My Writers: Zadie Smith


I understand and accept that I offer nothing strikingly unique to literary discourse by noting that the first Zadie Smith novel that knocked me out was White Teeth. The British author’s 2000 debut novel was one of those vivid pop culture sensations, the sort of book that everyone needed to read, properly informed opinions formulated and shared among their erudite friends and associates. It eventually won a gaggle of awards and dotted countless year-end “best of” lists, different critics competing to see who could offer the most effusive praise while anointing Smith an “important new voice.” It was a practically unquestioned requirement that anyone who cared about great writing should get their hands and eyes on it as soon as possible.

Naturally, it took me a while to finally get around to it. There were a few reasons for this, none of them good. There may have been a delay, but my reaction was right in line with the general consensus. The intertwined stories of U.K.-based families with widely different backgrounds offered a thoughtful examination of the multicultural mix that typifies modern society, and the tricky ways those different trajectories can change the path of surrounding lives. The prose itself was arguably even more impressive than the storytelling and the theme, operating with dense, immersive sentences that demanded attention. Happily, they rewarded attention too.

After that, my devotion to Smith’s writing was pronounced and near-complete. I actively sought out Speaking with the Angel, the charitably-inclined short story collection curated by Nick Hornby, largely because of the promise of a Smith short story (the terrific “I’m the Only One”), and raced through any other piece of writing I could find. I’ll admit I wasn’t unreservedly thorough, taking the advice of one my most dependable literature guides, my friend Holly, and skipping Smith’s sophomore album, The Autograph Man, in the interest of preserving the affection. This invaluable Sherpa also gave me assurances that the follow-up, 2005’s On Beauty, wasn’t just worth the time, but was again a spectacular must. Hell, if anything, it’s even better than the vaunted debut. Holly was entirely right, as is often the case in all matters relating to bound pages (and, it should be added, televised girl detectives).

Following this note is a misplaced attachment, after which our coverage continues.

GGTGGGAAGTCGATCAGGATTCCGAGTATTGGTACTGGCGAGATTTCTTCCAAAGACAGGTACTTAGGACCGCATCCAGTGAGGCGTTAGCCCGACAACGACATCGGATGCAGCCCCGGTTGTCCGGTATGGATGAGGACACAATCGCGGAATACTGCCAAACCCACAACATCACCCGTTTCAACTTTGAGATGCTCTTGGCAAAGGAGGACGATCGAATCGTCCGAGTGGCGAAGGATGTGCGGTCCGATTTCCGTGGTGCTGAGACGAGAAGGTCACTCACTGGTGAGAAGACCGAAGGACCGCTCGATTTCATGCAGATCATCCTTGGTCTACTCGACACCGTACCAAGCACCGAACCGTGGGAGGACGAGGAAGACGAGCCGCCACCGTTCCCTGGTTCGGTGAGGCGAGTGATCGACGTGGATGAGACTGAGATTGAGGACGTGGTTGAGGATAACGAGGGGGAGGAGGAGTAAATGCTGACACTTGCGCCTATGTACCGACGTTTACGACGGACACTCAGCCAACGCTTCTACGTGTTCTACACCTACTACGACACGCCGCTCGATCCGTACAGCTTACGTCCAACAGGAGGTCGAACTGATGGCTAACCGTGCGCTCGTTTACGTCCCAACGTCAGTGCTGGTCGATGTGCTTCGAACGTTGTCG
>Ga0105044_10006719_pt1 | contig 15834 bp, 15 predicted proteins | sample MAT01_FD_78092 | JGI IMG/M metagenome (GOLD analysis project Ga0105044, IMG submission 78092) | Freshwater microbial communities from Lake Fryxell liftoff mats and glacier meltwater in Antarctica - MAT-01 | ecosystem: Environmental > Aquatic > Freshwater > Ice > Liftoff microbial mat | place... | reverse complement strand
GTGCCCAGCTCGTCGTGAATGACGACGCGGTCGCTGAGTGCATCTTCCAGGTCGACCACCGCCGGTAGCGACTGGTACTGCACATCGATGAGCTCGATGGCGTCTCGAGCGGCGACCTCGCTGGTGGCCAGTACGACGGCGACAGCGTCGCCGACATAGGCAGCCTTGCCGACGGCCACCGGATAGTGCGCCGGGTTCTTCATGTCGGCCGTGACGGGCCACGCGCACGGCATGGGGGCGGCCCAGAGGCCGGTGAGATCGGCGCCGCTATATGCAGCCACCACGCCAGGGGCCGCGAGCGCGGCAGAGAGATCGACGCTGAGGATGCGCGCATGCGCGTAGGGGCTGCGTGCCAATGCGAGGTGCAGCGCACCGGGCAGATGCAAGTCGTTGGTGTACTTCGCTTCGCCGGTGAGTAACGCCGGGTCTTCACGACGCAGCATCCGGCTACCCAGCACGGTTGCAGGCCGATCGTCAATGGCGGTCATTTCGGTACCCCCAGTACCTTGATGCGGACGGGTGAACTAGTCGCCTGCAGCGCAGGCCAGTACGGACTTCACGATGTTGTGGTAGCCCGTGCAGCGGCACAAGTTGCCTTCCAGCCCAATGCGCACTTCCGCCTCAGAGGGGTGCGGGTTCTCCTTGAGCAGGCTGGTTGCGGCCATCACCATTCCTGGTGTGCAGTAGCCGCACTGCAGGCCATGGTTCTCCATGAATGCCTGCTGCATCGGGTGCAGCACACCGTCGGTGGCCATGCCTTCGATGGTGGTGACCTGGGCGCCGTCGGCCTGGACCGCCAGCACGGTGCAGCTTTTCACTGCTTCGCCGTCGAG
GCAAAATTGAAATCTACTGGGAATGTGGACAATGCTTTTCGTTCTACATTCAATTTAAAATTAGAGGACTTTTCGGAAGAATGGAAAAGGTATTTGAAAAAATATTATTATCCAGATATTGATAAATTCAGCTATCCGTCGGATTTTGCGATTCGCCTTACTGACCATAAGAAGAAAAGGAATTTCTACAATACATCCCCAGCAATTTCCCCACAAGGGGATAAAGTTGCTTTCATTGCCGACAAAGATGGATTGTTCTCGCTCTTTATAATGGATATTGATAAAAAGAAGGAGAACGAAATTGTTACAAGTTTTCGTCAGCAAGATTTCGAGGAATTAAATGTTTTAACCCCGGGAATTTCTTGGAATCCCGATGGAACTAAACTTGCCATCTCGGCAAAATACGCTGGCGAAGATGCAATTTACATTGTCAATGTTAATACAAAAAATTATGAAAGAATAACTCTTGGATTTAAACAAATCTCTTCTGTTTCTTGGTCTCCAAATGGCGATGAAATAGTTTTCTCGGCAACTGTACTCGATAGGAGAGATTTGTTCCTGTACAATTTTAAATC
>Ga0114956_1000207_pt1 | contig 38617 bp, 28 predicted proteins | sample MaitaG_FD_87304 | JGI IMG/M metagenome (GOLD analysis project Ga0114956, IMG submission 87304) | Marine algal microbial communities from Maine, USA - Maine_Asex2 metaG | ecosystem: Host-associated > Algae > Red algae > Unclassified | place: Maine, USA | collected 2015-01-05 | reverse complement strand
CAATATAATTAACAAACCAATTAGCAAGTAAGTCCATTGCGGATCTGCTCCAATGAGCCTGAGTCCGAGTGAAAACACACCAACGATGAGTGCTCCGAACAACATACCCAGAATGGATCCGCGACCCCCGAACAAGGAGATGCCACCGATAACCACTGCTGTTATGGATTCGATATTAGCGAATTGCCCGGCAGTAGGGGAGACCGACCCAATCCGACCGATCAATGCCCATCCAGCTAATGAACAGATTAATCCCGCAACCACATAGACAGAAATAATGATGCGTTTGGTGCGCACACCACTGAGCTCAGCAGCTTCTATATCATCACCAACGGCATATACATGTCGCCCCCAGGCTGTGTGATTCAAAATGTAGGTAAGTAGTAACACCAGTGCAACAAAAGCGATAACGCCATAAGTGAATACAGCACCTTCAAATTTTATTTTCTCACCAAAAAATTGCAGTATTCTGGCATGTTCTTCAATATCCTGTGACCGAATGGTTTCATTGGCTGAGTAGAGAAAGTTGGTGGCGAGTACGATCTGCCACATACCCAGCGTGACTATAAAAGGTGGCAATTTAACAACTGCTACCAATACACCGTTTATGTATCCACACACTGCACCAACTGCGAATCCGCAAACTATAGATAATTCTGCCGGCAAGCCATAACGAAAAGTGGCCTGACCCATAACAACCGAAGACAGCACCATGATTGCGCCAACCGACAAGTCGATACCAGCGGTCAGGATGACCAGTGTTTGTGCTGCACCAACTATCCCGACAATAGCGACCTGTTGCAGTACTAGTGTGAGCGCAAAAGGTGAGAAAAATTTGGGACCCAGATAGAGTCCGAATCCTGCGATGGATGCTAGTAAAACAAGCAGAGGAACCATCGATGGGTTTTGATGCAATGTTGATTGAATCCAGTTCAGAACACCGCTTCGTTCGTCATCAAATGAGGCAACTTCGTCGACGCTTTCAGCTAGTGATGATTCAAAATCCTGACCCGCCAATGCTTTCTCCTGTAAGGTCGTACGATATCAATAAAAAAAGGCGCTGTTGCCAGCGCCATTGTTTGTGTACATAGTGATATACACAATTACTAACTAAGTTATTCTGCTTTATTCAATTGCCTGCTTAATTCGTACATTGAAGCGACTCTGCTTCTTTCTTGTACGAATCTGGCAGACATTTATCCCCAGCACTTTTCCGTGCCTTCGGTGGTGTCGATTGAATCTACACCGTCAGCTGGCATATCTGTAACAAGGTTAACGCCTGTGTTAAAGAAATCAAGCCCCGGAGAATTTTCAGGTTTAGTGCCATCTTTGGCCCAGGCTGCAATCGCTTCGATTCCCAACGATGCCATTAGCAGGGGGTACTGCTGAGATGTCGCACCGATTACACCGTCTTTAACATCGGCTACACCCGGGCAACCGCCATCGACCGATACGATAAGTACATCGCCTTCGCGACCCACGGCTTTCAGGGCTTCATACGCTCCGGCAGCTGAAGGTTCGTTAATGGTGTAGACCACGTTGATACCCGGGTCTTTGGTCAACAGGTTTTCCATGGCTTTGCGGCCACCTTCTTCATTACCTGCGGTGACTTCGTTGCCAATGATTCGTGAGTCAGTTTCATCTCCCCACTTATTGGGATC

Of all the writers that have been included in this series thus far, Smith is the first one who’s younger than me. That’s weirdly humbling (and, like all instances in which I’m reminded, however briefly, of my age, it causes my right knee to suddenly start to ache), but it also provides a dose of good news. I’m certain I’ll have the pleasure of continuing to read Smith’s words for many, many years to come.

An Introduction
Margaret Atwood
Anne Tyler
Michael Chabon
Ian McEwan
Don DeLillo
Stephen King
John Steinbeck
Donna Tartt
Jonathan Lethem
Bradley Denton

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